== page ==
State and city poet laureates honored; music featured.
By Alejandro Diaz
A writer-storyteller from Colombia captivated the audience at the Canto Mundo poetry event Oct. 22 at Koehler Cultural Center.
Carolina Quiroga-Stultz’s style, filled with compelling mannerisms and poetic intensity, made the audience laugh, marvel and cringe throughout her performance.
Liberal arts sophomore Molly Ward said Quiroga-Stultz’s enthusiastic performance was her favorite part of the night.
For psychology freshman Stephanie Kurmen, also from Colombia, Quiroga-Stultz’s performance had an emotional meaning.
“Listening to Carolina brought me a little piece of home,” Kurmen said. “She was amazing.”
The event, part of Hispanic Heritage Month that celebrated the work outstanding Hispanics have done, had an attendance of over 60 people.
Mike Burton, chair of the English, reading and education department, kicked the night off welcoming all the people in attendance.
Gerard Robledo, program specialist for the writing center, was the host of the event and introduced Quiroga-Stultz as an award-winning writer-storyteller. In May 2014, Quiroga-Stultz was awarded Outstanding Performer of the Year by East Tennessee State University.
Quiroga-Stultz started her performance with a spooky story of Mexican origin called “What the Dog Saw.” According to Quiroga-Stultz, Joseph Sobol, who is also a storyteller, collected the story from Mexican immigrants in Chicago. Sobol lived in Chicago for 11 years during which he received a doctorate in performance studies at Northwestern University.
Her second and final story was “La Leyenda de la Tatuana,” or “Tatuana’s Tale,” a Guatemalan story written by Miguel Angel Asturias. The tale introduces the audience to the imagination of a Guatemalan Indian Master Almondtree, as he goes on a journey to apportion his soul out to the four roads.
The night continued with the musical performance by the band Femina X, with lead singer Daniela Riojas.
Femina-X is an avant-garde electronic band. Their performance included four songs: “Finding Patterns,” “Frida’s Heart,” “Moon Song” and “Inka.”
The event continued with Canto Mundo poetry readings that featured Octavio Quintanilla, professor at Our Lady of the Lake University; Irene Lara Silva, poet from Austin; and Lupe Mendez, poet from Houston.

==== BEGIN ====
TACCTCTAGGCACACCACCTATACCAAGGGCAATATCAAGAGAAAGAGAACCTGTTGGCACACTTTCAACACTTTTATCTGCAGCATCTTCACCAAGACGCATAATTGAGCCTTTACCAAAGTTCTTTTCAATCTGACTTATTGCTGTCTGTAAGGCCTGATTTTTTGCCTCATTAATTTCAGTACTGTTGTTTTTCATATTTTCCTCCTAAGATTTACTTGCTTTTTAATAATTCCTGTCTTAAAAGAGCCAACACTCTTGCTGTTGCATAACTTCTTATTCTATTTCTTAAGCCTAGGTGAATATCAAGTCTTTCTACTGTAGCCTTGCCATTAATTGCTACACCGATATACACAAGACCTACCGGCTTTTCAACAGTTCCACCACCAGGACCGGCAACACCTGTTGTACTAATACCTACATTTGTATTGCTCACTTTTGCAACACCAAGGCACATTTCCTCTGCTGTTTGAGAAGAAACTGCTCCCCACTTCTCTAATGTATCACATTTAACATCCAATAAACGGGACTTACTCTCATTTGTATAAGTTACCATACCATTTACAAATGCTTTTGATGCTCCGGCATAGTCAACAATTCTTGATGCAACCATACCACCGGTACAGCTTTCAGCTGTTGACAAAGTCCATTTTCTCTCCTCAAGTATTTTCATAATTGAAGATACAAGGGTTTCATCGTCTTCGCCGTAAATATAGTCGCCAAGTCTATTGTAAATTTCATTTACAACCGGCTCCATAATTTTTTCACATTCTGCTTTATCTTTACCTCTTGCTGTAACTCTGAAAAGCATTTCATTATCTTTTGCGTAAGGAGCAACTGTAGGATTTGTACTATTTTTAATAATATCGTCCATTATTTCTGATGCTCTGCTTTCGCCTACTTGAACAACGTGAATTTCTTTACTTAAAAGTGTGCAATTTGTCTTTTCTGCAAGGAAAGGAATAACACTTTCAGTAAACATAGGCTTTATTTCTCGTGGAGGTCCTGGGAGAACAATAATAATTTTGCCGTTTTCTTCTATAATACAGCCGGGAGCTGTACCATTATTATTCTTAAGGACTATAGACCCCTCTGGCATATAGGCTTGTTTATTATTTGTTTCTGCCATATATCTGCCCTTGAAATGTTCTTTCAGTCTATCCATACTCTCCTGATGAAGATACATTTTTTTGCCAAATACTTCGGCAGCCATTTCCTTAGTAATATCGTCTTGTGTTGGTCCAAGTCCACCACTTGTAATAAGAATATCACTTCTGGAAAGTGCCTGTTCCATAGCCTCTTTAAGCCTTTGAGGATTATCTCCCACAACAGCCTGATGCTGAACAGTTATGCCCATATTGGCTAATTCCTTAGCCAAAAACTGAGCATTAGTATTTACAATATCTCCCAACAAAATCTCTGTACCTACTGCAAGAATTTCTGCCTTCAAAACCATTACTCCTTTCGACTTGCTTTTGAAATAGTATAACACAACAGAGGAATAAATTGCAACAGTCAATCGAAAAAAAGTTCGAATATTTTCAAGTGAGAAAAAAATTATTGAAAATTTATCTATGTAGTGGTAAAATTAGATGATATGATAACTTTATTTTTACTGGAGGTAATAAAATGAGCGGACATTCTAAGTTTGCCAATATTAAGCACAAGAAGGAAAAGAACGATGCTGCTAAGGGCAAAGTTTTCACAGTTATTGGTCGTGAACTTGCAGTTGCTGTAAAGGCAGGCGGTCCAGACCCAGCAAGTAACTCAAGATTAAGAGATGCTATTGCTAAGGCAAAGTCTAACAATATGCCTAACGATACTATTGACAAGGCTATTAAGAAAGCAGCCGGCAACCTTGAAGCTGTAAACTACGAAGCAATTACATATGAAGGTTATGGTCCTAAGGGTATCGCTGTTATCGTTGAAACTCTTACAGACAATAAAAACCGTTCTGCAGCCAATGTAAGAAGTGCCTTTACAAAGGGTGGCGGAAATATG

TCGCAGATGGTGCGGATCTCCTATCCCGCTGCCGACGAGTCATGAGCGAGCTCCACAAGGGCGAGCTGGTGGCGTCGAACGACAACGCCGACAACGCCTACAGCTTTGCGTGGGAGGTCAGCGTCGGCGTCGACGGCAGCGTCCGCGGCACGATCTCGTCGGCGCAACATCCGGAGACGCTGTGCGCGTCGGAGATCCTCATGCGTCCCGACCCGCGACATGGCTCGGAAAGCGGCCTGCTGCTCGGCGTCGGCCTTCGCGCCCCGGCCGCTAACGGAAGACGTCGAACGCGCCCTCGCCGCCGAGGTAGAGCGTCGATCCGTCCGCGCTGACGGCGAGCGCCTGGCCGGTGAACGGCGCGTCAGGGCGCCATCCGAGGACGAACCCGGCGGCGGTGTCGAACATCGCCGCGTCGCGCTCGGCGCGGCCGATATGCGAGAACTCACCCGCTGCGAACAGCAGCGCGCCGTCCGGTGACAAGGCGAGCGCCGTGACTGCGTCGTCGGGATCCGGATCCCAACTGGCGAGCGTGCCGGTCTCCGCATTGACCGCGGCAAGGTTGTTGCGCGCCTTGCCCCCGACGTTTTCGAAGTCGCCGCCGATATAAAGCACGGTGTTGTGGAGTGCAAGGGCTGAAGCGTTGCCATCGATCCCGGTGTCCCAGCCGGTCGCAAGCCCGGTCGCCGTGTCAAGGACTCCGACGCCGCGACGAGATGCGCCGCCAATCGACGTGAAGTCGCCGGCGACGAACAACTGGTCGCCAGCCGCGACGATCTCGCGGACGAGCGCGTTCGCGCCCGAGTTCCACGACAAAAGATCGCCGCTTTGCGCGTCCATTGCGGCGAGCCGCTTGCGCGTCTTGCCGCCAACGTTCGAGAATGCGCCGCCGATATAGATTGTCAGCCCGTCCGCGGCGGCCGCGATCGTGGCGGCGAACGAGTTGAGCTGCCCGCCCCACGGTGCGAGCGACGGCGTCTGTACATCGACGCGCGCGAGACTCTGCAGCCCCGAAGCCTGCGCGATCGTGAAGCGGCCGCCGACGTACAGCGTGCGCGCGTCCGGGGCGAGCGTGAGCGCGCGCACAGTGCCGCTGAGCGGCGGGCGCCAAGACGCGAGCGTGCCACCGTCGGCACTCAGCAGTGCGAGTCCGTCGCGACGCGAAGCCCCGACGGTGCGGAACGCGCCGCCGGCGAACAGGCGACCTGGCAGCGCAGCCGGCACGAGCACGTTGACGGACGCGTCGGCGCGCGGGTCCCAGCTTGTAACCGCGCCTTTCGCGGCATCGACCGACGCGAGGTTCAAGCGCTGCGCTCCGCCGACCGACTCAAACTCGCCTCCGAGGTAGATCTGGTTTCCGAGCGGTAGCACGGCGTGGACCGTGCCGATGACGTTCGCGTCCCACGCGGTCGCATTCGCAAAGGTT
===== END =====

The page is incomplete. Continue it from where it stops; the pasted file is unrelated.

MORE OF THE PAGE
Canto Mundo is a national organization that cultivates a community of Latino poets through workshops, symposia and public readings.
This was the first time Canto Mundo was involved in a poetry reading at this college.
Each poet read poems of their own authorship.
Quintanilla read “Gregor samson’s sistex”; “Grace, 1982”; “True minds”; “Bus stop”; “We didn’t find what we looked for”; and “Loneliness.”
Lara Silva’s selection included “One-sided conversation with my mother,” “There will be singing in the morning” and “Sham: A ghazal in pieces.”
Mendez closed the poetry reading with “A poem about my name ‘Lupillo’”; “A human rights worker tells me about the 43”; “A dancer tells me about the 43”; “Tech”; and “Photograph of ‘Woman in Red Dress, Sunflowers, Sitting with Blanket.’”
The event also honored Texas visual artists and San Antonio natives Vincent Valdez and Alex Rubio for their artistic contribution to the community.
At 26, Valdez became the youngest artist to have a solo exhibition at the McNay Art Museum. His work has also been exhibited at venues such as The Los Angeles County Museum of Art, The Mexican Museum of National Art Chicago, The Parsons Museum in Paris, The Smithsonian Museum of American Art, OSDE Buenos Aires and The Bell Gallery.
Rubio, Valdez’s mentor, is an artist famous for painting murals. His work has been featured in venues such as the McNay, UTSA Art Gallery, South Texas Institute for the Arts and San Antonio Art Museum.
Rubio received the Joan Mitchell Foundation award for painters and sculptors in 2007, and this college commissioned him to paint a mural at the McAllister Fine Arts Center.
The event closed by honoring San Antonio Poet Laureate Laurie Ann Guerrero and Texas State Poet Laureate Carmen Tafolla.
Tafolla encouraged the audience to stay involved in the poetry world.
“Poetry is not in the journals, it’s in the streets,” she said.